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Halliburton posts Q3 profit as higher oil prices fuel drilling demand

These translations are done via Google Translate
The company logo of Halliburton oilfield services corporate offices is seen in Houston, Texas April 6, 2012. REUTERS/Richard Carson

The company logo of Halliburton oilfield services corporate offices is seen in Houston, Texas April 6, 2012. REUTERS/Richard Carson

Oct 19 (Reuters) – U.S. oilfield firm Halliburton Co (HAL.N) on Tuesday posted its third consecutive quarterly profit, as a jump in oil prices and drilling activity boosted demand for its services and equipment.

Oil prices have rallied to multi-year highs with global crude futures climbing 4.5% in the quarter ended Sept. 30, helped by OPEC+’s decision to maintain its planned output increase rather than raising it amid global supply concerns.

Brent oil futures are trading around $85 a barrel, up about 64% so far this year, while benchmark U.S. crude is at roughly $83.5 a barrel, up 72% over the same period.

“I see a multi-year upcycle unfolding. Structural global commodity tightness drives increased demand for our services, both internationally and in North America,” Halliburton Chief Executive Officer Jeff Miller said.

Houston-based Halliburton posted adjusted net income attributable to the company of $248 million, or 28 cents per share, in the three months ended Sept. 30, up from the $100 million or 11 cents per share reported a year earlier.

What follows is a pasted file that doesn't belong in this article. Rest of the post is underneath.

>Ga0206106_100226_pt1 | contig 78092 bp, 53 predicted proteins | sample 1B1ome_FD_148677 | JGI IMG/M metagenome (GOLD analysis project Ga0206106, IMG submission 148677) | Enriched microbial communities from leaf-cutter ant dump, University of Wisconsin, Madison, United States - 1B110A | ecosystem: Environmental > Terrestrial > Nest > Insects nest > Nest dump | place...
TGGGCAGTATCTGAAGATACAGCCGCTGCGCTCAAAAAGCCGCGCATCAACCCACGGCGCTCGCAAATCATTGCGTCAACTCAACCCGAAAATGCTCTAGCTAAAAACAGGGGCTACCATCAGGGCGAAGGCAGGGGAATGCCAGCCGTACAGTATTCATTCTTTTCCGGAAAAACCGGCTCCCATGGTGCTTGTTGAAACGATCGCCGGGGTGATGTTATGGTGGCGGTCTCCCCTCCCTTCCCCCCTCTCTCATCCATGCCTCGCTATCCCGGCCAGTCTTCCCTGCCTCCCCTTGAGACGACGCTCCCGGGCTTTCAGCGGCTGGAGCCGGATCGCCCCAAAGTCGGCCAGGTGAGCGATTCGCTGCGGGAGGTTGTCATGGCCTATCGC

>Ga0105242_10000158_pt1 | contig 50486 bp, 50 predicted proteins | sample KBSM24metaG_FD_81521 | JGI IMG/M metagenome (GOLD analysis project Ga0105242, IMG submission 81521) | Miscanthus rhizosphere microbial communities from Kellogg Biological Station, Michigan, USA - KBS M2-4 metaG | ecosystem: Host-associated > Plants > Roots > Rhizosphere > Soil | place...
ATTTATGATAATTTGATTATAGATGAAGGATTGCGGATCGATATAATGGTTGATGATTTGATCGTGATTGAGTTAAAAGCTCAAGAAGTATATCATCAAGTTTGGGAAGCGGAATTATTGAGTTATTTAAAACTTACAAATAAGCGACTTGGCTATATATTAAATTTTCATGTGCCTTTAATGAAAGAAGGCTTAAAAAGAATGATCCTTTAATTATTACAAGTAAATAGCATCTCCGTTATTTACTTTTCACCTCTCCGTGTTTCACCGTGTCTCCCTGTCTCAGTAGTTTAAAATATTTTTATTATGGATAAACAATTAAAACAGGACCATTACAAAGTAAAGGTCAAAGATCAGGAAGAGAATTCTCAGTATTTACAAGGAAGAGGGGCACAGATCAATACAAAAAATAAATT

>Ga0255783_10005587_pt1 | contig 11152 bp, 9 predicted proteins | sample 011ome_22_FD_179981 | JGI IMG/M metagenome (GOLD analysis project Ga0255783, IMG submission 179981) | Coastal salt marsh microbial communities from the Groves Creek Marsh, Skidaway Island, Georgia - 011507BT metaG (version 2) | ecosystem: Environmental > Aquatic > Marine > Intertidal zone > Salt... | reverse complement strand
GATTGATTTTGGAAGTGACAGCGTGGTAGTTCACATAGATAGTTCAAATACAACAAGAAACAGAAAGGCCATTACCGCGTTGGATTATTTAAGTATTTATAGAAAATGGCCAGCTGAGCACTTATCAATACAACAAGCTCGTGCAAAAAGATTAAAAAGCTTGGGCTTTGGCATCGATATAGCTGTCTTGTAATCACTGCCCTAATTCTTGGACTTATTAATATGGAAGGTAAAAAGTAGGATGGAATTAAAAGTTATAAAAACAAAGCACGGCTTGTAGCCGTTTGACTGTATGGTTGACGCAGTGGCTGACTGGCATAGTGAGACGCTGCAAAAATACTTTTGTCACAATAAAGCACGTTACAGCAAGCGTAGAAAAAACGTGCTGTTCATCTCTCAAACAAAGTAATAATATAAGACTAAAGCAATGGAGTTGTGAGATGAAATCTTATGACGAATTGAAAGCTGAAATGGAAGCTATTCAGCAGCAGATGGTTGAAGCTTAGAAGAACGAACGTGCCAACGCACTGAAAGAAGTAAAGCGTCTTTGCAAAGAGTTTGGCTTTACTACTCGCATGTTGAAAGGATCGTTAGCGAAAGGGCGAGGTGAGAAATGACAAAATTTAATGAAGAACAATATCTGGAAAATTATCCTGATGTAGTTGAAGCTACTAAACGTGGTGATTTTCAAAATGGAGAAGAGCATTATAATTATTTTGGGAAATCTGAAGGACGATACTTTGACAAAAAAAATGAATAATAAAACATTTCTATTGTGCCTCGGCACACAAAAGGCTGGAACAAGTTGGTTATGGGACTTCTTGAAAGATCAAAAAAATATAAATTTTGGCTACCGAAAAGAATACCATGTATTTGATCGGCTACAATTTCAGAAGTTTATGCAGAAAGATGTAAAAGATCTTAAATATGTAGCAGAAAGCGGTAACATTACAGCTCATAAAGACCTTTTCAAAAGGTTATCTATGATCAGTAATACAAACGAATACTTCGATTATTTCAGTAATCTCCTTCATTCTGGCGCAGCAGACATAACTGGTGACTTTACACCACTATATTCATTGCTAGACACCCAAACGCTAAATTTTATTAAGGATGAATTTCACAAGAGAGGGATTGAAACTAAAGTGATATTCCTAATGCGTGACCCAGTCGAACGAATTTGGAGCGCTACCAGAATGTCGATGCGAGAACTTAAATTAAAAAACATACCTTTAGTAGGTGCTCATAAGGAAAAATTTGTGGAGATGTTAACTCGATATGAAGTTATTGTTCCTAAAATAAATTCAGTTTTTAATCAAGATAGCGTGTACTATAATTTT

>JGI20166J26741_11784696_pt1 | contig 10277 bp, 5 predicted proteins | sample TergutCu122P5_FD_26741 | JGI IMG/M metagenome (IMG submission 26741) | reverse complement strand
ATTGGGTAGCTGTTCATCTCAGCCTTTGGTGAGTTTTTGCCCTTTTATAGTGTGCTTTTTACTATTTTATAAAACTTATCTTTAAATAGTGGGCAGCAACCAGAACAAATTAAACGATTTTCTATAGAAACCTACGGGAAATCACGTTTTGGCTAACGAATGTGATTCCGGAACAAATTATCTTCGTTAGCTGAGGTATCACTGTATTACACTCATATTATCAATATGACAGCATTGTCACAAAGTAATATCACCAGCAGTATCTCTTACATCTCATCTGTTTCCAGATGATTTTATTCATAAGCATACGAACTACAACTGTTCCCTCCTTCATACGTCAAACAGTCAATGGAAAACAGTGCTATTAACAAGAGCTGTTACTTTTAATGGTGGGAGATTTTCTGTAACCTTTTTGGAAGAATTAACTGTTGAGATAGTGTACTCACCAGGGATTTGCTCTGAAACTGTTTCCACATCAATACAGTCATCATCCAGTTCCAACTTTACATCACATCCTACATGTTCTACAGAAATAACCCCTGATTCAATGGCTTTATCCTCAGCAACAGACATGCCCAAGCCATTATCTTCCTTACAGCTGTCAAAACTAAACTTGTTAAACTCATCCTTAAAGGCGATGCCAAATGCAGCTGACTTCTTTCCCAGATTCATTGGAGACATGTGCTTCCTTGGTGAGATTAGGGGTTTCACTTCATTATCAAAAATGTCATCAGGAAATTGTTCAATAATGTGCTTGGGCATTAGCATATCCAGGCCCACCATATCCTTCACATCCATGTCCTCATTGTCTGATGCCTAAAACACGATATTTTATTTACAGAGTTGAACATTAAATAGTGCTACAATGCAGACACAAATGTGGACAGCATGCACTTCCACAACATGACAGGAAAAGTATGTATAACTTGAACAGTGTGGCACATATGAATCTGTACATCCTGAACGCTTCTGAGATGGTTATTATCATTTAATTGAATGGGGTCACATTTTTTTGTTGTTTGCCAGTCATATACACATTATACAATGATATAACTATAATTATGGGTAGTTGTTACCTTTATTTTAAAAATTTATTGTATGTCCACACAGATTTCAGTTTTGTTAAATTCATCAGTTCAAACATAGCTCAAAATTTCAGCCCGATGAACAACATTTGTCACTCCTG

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Its third-quarter profit was in line with analysts’ estimates, while revenue of $3.86 billion was slightly under consensus expectations of $3.912 billion, according to Refinitiv IBES.

Halliburton, a leading provider of hydraulic fracturing services to the U.S. market, is the first major oilfield services firm to report its third-quarter earnings. Rivals Baker Hughes (BKR.N) and Schlumberger will report later this week.

Oilfield firms should be supported by the jump in activity, as the number of active U.S. hydraulic fracturing fleets climbed to 263 in early October, up from around 100 a year ago, according to data from Primary Vision.

The U.S. rig count has climbed to 521 rigs at the end of the third quarter, compared with 470 at the close of the June quarter, according to Baker Hughes data.

Wall Street analysts said the results were neutral to slightly negative, as some financial metrics came in under estimates. They lauded Halliburton’s report of $469 million in free cash flow, which topped expectations.

Halliburton’s shares were flat in premarket trading at $25.89 each. They are up 37.6% year-to-date, trailing gains seen in oil prices.

Reporting by Arunima Kumar in Bengaluru and Liz Hampton in Denver; Editing by Shinjini Ganguli, Emelia Sithole-Matarise and Bernadette Baum

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